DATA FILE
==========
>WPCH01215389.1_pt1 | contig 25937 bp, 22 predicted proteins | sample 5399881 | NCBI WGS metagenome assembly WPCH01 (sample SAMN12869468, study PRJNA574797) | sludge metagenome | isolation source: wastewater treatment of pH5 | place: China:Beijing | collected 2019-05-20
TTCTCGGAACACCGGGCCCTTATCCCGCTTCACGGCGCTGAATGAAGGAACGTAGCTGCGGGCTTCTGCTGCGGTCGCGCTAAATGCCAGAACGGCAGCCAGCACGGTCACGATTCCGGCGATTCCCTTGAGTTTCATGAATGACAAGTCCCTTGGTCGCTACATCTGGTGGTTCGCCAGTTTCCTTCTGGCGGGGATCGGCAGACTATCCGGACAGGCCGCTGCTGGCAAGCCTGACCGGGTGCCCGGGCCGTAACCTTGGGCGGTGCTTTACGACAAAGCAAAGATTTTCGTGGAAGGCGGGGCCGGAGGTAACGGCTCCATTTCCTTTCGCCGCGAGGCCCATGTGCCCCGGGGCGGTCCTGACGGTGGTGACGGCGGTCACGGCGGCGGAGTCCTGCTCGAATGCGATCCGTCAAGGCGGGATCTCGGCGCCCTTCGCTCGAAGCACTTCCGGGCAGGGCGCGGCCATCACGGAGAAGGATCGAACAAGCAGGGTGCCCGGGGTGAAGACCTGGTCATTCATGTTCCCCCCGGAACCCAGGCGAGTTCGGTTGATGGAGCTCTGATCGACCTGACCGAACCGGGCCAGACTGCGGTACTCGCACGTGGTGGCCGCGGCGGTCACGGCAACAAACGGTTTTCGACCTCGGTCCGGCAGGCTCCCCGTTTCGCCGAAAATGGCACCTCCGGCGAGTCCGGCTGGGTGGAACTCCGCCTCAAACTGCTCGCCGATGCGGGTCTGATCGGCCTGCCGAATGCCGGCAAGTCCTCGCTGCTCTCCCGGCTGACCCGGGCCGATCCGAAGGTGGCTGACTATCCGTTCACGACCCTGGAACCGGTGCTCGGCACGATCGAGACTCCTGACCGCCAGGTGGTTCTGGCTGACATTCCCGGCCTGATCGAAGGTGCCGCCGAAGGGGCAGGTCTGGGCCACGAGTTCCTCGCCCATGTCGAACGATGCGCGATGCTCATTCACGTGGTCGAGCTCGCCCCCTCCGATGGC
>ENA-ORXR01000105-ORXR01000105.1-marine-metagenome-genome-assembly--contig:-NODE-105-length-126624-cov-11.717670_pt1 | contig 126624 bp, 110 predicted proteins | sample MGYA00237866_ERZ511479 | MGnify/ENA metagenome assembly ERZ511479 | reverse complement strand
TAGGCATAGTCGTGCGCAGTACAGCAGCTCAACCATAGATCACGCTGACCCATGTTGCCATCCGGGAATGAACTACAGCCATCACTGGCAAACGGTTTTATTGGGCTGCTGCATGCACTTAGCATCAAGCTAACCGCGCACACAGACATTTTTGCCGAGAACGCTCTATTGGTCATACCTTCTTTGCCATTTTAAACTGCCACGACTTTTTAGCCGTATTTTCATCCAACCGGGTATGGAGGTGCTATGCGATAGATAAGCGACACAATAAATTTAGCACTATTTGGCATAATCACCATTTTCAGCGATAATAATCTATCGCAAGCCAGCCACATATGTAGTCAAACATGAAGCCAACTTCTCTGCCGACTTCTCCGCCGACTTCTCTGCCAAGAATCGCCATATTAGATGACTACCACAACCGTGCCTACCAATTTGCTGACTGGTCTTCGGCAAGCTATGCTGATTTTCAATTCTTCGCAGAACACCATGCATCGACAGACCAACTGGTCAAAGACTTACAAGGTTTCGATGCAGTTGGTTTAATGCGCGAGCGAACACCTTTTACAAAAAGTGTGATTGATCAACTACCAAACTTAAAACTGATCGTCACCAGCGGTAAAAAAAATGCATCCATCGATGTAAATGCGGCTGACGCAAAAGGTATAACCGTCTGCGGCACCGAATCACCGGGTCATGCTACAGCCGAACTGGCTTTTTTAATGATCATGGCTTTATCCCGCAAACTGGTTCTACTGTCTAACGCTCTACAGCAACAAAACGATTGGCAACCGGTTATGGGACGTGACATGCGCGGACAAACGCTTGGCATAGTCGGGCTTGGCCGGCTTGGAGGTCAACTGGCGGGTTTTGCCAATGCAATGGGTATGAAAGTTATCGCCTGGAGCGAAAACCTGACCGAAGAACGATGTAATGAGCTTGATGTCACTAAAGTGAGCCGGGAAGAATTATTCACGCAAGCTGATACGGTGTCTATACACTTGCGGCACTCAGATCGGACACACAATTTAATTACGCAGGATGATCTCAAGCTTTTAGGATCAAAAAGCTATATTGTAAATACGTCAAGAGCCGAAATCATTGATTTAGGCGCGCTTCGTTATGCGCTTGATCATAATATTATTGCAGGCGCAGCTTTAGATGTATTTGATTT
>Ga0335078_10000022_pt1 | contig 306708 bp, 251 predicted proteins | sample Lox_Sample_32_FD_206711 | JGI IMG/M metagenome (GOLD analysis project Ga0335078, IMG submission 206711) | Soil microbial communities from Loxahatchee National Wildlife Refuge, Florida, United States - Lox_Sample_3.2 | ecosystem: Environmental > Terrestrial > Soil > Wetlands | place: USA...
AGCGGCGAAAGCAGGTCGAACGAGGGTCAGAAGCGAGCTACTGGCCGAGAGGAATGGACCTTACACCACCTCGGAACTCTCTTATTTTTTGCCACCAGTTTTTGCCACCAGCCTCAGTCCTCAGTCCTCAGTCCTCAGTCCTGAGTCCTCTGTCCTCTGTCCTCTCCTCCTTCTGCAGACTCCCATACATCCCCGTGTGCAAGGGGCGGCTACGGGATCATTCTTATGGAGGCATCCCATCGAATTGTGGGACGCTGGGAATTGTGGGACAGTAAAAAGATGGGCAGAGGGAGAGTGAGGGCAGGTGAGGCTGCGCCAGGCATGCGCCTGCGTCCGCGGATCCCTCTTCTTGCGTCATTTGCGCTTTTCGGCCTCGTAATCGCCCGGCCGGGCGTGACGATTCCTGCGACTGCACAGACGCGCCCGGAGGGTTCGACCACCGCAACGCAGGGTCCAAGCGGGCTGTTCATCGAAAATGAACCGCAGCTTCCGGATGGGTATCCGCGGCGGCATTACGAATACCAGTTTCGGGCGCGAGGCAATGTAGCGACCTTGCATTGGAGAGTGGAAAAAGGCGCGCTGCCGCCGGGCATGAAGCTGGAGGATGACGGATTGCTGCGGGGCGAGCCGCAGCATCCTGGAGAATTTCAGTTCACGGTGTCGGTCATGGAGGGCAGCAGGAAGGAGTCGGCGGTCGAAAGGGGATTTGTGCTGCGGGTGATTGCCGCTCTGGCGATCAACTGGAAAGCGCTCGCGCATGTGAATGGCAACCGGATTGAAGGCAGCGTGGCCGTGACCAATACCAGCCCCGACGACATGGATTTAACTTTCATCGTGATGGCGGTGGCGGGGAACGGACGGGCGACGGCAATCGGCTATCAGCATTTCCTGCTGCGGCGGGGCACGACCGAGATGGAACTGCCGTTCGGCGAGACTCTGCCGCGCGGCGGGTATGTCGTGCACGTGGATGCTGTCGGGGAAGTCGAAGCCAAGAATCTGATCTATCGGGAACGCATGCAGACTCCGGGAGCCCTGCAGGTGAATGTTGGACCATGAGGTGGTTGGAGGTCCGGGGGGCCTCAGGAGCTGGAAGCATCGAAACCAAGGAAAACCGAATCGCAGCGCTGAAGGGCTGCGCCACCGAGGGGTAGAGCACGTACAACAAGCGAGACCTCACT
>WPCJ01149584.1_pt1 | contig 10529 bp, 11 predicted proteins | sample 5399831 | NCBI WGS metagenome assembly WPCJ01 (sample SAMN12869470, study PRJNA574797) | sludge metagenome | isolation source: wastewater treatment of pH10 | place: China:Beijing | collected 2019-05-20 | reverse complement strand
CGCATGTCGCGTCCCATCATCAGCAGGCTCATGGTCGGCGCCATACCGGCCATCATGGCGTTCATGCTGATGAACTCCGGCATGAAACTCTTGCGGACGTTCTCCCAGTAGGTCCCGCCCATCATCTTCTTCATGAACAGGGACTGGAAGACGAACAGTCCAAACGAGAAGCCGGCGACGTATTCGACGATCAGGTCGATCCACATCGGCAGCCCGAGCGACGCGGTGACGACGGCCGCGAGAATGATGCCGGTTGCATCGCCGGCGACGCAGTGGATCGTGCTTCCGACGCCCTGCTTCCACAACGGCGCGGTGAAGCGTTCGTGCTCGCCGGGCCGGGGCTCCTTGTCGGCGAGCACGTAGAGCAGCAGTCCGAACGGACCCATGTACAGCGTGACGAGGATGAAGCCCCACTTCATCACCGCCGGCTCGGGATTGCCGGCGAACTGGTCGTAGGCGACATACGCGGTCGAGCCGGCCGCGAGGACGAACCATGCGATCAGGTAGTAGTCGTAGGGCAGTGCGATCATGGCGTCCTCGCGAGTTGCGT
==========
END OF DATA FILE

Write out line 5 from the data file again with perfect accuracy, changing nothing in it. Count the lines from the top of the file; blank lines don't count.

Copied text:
>Ga0335078_10000022_pt1 | contig 306708 bp, 251 predicted proteins | sample Lox_Sample_32_FD_206711 | JGI IMG/M metagenome (GOLD analysis project Ga0335078, IMG submission 206711) | Soil microbial communities from Loxahatchee National Wildlife Refuge, Florida, United States - Lox_Sample_3.2 | ecosystem: Environmental > Terrestrial > Soil > Wetlands | place: USA...